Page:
Perspective: Uncovering the genetic basis of mental illness requires diverse datasets and better sequencing tools

We and our collaborators have developed a sequencing approach that captures more genetic variation from genomes from global populations.

Members of the Stanley Center in 2018
Members of the Stanley Center in 2018

The article is republished from The Conversation under a Creative Commons license.

Mental illness is a growing public health problem. In 2019, an estimated 1 in 8 people around the world were affected by mental disorders like depression, schizophrenia or bipolar disorder. While scientists have long known that many of these disorders run in families, their genetic basis isn’t entirely clear. One reason why is that the majority of existing genetic data used in research is overwhelmingly from white people.

In 2003, the Human Genome Project generated the first “reference genome” of human DNA from a combination of samples donated by upstate New Yorkers, all of whom were of European ancestry. Researchers across many biomedical fields still use this reference genome in their work. But it doesn’t provide a complete picture of human genetics. Someone with a different genetic ancestry will have a number of variations in their DNA that aren’t captured by the reference sequence.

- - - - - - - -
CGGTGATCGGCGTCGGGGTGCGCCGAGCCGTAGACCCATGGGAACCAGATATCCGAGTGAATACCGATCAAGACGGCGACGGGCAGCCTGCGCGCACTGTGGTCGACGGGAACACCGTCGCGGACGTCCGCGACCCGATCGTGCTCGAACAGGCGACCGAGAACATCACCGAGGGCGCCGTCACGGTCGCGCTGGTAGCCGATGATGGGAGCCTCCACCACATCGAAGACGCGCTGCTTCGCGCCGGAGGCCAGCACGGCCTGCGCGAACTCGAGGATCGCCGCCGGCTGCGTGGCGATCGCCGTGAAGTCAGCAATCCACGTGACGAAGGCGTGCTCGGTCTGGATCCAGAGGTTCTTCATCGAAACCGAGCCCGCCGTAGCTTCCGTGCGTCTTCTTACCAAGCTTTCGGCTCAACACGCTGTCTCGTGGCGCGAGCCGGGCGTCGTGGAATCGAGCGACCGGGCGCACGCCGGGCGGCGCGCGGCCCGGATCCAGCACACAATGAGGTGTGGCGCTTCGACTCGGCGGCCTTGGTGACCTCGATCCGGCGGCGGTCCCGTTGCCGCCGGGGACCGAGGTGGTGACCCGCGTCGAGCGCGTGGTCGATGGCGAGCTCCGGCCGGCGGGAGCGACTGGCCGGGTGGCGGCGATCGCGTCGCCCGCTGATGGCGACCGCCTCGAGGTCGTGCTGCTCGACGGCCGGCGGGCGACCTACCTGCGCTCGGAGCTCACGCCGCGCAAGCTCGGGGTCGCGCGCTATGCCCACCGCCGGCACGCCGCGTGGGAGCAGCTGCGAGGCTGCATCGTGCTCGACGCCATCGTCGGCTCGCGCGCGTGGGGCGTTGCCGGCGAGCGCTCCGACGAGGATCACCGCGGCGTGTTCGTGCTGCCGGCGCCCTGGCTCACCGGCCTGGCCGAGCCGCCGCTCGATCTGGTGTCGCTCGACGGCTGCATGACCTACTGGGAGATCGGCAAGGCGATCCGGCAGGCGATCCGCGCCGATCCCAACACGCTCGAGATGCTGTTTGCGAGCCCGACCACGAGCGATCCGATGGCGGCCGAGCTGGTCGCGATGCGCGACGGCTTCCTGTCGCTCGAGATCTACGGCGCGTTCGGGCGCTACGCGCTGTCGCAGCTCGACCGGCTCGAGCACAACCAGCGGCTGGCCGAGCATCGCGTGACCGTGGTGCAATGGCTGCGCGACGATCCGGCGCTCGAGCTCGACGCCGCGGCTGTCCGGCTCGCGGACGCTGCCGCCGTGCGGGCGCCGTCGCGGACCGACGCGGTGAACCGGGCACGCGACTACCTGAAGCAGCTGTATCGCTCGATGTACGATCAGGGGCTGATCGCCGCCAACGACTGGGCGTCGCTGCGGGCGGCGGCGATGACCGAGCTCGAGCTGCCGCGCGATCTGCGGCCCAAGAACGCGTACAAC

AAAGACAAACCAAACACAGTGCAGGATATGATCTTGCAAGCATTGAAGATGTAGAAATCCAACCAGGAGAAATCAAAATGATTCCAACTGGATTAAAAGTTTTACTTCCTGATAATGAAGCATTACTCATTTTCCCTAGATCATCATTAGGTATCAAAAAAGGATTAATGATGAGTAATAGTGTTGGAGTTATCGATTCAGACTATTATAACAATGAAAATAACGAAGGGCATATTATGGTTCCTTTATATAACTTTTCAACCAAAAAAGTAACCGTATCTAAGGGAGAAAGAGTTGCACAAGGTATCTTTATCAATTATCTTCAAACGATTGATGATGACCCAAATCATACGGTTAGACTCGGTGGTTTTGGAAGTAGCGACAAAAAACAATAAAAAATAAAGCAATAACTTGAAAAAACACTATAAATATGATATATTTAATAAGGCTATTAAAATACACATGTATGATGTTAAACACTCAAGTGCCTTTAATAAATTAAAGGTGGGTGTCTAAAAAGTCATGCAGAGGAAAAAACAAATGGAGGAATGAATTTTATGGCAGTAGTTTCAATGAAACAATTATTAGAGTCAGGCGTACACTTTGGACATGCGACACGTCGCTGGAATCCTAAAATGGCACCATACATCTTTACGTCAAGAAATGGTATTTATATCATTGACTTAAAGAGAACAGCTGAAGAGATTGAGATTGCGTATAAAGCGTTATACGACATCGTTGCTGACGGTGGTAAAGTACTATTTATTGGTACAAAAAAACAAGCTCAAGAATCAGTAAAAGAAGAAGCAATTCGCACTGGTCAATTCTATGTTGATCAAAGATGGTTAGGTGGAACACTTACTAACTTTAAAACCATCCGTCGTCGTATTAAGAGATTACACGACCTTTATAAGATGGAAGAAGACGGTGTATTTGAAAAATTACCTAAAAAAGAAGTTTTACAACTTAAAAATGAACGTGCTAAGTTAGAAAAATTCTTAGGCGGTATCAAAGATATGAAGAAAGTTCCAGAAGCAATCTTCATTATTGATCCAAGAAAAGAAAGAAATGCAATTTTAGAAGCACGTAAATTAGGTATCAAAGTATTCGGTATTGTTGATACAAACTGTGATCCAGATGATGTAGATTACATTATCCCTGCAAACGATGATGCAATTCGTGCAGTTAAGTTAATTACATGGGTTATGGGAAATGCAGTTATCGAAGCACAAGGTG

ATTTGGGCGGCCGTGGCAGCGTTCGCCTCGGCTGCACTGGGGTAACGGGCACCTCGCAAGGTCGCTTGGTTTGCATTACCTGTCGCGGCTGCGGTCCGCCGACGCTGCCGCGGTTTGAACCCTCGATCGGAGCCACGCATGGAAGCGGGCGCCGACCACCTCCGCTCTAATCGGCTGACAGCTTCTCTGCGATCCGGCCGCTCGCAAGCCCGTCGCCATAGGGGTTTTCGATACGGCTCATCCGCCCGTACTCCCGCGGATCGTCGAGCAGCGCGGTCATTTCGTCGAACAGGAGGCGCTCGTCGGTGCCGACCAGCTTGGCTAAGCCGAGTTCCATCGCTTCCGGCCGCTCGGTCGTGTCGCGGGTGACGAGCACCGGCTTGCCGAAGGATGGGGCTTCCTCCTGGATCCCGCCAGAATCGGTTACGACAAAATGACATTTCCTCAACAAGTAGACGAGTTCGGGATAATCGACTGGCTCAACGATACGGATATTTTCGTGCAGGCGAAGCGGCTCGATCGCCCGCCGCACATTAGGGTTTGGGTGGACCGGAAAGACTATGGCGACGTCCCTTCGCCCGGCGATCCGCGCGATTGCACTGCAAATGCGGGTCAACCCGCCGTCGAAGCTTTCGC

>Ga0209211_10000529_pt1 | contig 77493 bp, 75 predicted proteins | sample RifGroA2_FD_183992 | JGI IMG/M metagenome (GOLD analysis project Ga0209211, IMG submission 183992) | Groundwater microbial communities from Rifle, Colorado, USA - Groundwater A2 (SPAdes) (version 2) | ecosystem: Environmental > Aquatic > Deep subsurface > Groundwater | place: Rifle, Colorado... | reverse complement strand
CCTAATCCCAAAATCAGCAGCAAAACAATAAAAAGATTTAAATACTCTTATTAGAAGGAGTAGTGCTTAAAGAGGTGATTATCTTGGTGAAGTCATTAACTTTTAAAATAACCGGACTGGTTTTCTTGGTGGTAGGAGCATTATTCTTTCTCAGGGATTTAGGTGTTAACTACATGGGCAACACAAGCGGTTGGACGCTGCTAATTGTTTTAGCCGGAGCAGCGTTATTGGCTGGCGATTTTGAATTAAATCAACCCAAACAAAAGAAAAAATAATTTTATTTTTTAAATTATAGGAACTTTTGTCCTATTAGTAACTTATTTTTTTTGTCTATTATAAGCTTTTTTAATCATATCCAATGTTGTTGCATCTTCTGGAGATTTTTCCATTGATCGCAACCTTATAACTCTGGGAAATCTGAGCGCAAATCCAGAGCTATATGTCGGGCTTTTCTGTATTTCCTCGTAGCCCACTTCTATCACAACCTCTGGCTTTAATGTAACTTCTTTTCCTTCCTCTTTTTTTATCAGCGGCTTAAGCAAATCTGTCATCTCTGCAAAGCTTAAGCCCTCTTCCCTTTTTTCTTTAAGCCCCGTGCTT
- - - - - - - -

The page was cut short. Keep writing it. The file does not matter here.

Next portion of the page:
When most of the world’s ancestries are not represented in genomic data sets, studies won’t be able to provide a true representation of how diseases manifest across all of humanity. Despite this, ancestral diversity in genetic analyses hasn’t improved in the two decades since the Human Genome Project announced its first results. As of June 2021, over 80 percent of genetic studies have been conducted on people of European descent. Less than 2 percent have included people of African descent, even though these individuals have the most genetic variation of all human populations.

To uncover the genetic factors driving mental illness, we, Ben Neale, Karestan Koenen, Mark Daly, Elise Robinson, Steve Hyman and other colleagues at the Broad Institute of MIT and Harvard have partnered with collaborators around the world to launch Stanley Global, an initiative within the Broad's Stanley Center for Psychiatric Research that seeks to collect a more diverse range of genetic samples from beyond the U.S. and Northern Europe, and train the next generation of researchers around the world. Not only does the genetic data lack diversity, but so do the tools and techniques scientists use to sequence and analyze human genomes. So we are implementing a new sequencing technology that addresses the inadequacies of previous approaches that don’t account for the genetic diversity of global populations.

Global partnerships for global data